His most significant contributions to the history of art[37][38] were in collaboration with Indigenouism in 2007, and the role he played in the development of Indigenouism. Therefore, the term was derived from Indigenous Materials which are naturally and locally found in a specific place or area used by the native or indigenous people.

Paintings and Drawings[edit]

Amangpintor is always depicting the life of Pantabangan from the 70s (time where the town of Pantabangan was submerged by the water)[43][44] to the present with the style of creating image of Minggan on every painting that he made. Pantabangan has sacrificed its land as it was drowned and made into a dam for the benefit of other towns[45] by providing ample water supply for their crops.

Awards and Citations[edit]

* Selected only

Art Exhibitions and Hand Painting Show[edit]

* Selected only

Published Collections of Works[edit]

  • First CLSU Student Artist (1992) by Aiza;
  • As an artist in Small Ponds make a big difference by Mathias Halwart[46]

for more information see references

References[edit]

  1. ^ a b c "The Pantabangan Folk Painter: Elito V. Circa". The National Committee for Culture and the Arts Website. National Committee for Culture and the Arts. 2004. Retrieved 2004-10-18. 
  2. ^ "Folk Art". Karabi Art. 
  3. ^ "Artist uses own blood, hair in paintings". The Philippine Star. Philippine Star. 2011. Retrieved 2011-07-12.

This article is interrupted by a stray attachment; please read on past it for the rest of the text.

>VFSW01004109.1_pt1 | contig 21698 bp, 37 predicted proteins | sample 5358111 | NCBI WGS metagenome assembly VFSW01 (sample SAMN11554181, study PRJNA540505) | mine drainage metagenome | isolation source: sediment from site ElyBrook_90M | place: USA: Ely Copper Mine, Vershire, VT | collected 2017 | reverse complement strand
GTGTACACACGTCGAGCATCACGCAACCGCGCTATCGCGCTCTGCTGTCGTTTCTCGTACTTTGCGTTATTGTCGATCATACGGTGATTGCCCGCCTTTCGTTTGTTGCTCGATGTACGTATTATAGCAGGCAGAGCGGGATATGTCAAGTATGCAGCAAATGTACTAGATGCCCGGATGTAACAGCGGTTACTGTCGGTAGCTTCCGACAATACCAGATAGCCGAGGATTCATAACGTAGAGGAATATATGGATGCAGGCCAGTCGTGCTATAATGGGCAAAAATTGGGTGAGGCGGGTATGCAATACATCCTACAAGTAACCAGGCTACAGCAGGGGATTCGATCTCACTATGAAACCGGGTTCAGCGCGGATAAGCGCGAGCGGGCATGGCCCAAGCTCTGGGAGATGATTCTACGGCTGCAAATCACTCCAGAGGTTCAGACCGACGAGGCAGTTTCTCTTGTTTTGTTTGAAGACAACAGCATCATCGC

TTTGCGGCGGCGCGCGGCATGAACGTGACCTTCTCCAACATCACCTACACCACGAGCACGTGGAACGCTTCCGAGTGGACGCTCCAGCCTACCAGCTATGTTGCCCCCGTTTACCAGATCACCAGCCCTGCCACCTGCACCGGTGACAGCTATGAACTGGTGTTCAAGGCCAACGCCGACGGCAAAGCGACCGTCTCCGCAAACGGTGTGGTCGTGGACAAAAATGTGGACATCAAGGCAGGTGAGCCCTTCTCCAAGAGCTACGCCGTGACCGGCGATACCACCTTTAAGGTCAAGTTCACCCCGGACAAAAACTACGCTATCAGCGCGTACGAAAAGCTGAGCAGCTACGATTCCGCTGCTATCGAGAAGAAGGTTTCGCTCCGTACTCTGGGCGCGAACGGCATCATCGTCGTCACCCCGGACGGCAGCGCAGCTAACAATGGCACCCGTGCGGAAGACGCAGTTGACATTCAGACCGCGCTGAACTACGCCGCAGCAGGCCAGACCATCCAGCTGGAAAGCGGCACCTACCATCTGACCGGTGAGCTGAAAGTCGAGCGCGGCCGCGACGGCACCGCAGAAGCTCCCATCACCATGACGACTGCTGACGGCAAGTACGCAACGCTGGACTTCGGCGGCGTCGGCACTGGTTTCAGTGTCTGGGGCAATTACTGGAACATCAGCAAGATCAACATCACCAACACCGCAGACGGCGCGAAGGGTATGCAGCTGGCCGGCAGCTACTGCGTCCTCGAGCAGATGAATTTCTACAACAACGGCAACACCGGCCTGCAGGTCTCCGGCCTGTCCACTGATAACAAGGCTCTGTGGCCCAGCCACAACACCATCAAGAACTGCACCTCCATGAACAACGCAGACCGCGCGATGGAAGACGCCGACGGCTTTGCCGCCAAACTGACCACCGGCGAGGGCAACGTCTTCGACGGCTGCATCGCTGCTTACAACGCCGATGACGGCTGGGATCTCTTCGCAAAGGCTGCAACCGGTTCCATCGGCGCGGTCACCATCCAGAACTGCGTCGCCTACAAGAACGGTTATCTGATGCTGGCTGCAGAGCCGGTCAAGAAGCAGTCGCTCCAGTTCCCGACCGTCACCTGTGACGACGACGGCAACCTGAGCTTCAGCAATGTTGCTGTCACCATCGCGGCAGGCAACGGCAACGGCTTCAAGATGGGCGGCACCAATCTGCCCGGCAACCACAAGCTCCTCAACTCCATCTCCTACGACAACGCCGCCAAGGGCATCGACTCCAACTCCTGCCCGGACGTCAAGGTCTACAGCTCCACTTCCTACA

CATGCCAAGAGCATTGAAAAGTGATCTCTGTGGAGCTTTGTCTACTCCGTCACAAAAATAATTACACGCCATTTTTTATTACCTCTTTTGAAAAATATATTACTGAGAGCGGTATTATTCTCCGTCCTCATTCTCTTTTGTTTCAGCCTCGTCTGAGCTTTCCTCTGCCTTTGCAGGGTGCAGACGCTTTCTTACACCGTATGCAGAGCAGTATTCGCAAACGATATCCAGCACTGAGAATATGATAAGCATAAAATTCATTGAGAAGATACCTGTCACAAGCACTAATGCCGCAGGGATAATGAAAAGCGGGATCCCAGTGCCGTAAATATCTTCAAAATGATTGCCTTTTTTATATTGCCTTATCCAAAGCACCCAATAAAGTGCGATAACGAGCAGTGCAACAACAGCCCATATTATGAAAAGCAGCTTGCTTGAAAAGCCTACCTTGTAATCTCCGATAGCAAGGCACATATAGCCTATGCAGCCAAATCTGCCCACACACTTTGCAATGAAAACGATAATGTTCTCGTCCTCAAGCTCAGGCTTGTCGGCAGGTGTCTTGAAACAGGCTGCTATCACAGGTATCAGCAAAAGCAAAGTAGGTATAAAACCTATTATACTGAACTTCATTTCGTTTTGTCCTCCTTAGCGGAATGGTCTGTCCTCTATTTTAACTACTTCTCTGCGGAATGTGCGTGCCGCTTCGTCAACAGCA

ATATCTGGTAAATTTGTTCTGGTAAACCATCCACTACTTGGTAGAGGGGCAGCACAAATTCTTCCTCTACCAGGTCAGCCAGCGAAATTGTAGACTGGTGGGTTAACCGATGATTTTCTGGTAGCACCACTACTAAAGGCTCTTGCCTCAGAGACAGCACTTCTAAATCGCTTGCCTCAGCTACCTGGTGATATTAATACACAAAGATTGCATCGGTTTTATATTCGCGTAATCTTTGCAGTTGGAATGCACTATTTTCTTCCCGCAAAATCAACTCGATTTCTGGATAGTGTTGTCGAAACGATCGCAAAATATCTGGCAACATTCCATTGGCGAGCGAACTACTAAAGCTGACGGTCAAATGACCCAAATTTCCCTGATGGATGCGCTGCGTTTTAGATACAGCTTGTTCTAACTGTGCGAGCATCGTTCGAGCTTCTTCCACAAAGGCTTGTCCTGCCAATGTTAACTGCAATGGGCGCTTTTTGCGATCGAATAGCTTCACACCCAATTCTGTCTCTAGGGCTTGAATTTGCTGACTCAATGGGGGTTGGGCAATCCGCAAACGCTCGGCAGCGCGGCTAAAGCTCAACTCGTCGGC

4. ^ "Hand Painting Show". World Wide Chat. worldwide.chat. 2012. Retrieved 2012-12-20. 
  5. ^ "Art with a Heart: World Vision holds art auction for children". World Vision. World Vision. 2015. Retrieved 2015-12-10. 
  6. ^ a b c "Pass on the blessings to World Vision’s Noche Buena Campaign". World Vision. aboutmyRecovery. 2012. Retrieved 2012-11-15. 
  7. ^ a b c "World Vision celebrates 'Pasko para sa Lahat'". World Vision. GMA7 Network. 2012. Retrieved 2012-12-05. 
  8. ^ a b "Hand Painting Performance featured by World Vision". World Vision. Youtube Website. 2012. Retrieved 2012-12-07. 
  9. ^ "Sponsoring a child over the years and seeing them through the completion of their education is a testament to a donor's commitment". World Vision Philippines. World Vision Philippines. 2014. Retrieved 2014-04-24. 
  10. ^ "Elito Circa Profile". CLSUAAI. CLSU Alumni Association. 2000. Retrieved 2017-01-25. 
  11. ^ "Artist uses own blood, hair in his paintings". Anselmo Roque. Punto Newspaper. 2011. Retrieved 2011-07-11. 
  12. ^ "Dear DZRH". DZRH News. May 30, 2014. 
  13. ^ "SMI Location". YPage. Philippines YPages. 2002. Retrieved 2002-01-18. 
  14. ^ a b "Pilipino Indigenous Games". The National Committee for Culture and the Arts Website. Larong Pilipinas. 2001. Retrieved 2001-10-18. 
  15. ^ "He's My Father". Department of Education. 2014. 
  16. ^ a b "Filipino blood painter elito circa uses his own blood and sweat to paint president duterte". tahonews.com. 2016. Retrieved 2016-11-02.